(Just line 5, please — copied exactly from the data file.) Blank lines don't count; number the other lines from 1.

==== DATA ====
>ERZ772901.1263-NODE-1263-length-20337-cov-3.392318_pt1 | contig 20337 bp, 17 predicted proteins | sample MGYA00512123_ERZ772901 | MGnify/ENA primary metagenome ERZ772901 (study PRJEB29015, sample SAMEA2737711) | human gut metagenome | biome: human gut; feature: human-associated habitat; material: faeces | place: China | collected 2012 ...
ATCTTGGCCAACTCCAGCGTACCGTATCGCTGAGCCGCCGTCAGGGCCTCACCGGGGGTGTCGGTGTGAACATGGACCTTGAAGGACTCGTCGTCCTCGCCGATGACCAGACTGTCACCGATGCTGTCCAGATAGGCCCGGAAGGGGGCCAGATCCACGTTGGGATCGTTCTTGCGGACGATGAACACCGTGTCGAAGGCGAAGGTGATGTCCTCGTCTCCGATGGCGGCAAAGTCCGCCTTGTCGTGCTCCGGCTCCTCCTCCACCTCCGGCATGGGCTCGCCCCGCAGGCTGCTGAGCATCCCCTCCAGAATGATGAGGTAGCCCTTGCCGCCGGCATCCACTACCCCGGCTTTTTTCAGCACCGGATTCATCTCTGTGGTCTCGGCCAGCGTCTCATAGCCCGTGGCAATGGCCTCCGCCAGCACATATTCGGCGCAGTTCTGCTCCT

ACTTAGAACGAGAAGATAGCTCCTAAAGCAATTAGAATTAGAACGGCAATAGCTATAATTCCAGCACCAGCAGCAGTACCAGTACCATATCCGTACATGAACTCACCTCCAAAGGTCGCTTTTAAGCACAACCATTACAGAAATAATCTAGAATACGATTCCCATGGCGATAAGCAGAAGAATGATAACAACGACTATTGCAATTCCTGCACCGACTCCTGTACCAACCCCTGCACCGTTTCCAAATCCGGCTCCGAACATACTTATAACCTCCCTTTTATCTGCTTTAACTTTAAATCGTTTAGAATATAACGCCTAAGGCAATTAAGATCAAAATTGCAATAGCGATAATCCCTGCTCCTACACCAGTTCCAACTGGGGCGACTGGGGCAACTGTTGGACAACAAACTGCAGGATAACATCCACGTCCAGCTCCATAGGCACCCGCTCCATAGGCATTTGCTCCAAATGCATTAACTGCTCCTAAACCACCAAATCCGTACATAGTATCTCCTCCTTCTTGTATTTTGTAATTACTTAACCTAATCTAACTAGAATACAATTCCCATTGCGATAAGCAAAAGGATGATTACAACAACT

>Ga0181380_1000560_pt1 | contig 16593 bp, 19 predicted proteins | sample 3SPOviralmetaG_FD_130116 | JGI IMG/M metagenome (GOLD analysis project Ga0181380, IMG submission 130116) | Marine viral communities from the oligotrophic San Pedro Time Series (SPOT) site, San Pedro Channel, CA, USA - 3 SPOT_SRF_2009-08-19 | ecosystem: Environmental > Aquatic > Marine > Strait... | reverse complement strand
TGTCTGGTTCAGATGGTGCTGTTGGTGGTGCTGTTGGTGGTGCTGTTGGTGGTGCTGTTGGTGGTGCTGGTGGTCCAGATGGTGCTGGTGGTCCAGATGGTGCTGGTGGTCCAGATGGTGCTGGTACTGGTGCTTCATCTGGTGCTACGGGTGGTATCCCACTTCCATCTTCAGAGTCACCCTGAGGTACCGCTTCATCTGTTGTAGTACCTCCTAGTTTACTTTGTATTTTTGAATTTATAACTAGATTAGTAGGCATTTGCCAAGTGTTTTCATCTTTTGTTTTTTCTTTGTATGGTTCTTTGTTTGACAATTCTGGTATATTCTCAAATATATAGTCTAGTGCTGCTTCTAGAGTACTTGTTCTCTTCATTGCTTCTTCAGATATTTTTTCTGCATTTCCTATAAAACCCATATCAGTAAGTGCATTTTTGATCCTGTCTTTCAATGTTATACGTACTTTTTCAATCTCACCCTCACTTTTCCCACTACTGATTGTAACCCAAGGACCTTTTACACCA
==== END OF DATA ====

TGTCTGGTTCAGATGGTGCTGTTGGTGGTGCTGTTGGTGGTGCTGTTGGTGGTGCTGTTGGTGGTGCTGGTGGTCCAGATGGTGCTGGTGGTCCAGATGGTGCTGGTGGTCCAGATGGTGCTGGTACTGGTGCTTCATCTGGTGCTACGGGTGGTATCCCACTTCCATCTTCAGAGTCACCCTGAGGTACCGCTTCATCTGTTGTAGTACCTCCTAGTTTACTTTGTATTTTTGAATTTATAACTAGATTAGTAGGCATTTGCCAAGTGTTTTCATCTTTTGTTTTTTCTTTGTATGGTTCTTTGTTTGACAATTCTGGTATATTCTCAAATATATAGTCTAGTGCTGCTTCTAGAGTACTTGTTCTCTTCATTGCTTCTTCAGATATTTTTTCTGCATTTCCTATAAAACCCATATCAGTAAGTGCATTTTTGATCCTGTCTTTCAATGTTATACGTACTTTTTCAATCTCACCCTCACTTTTCCCACTACTGATTGTAACCCAAGGACCTTTTACACCA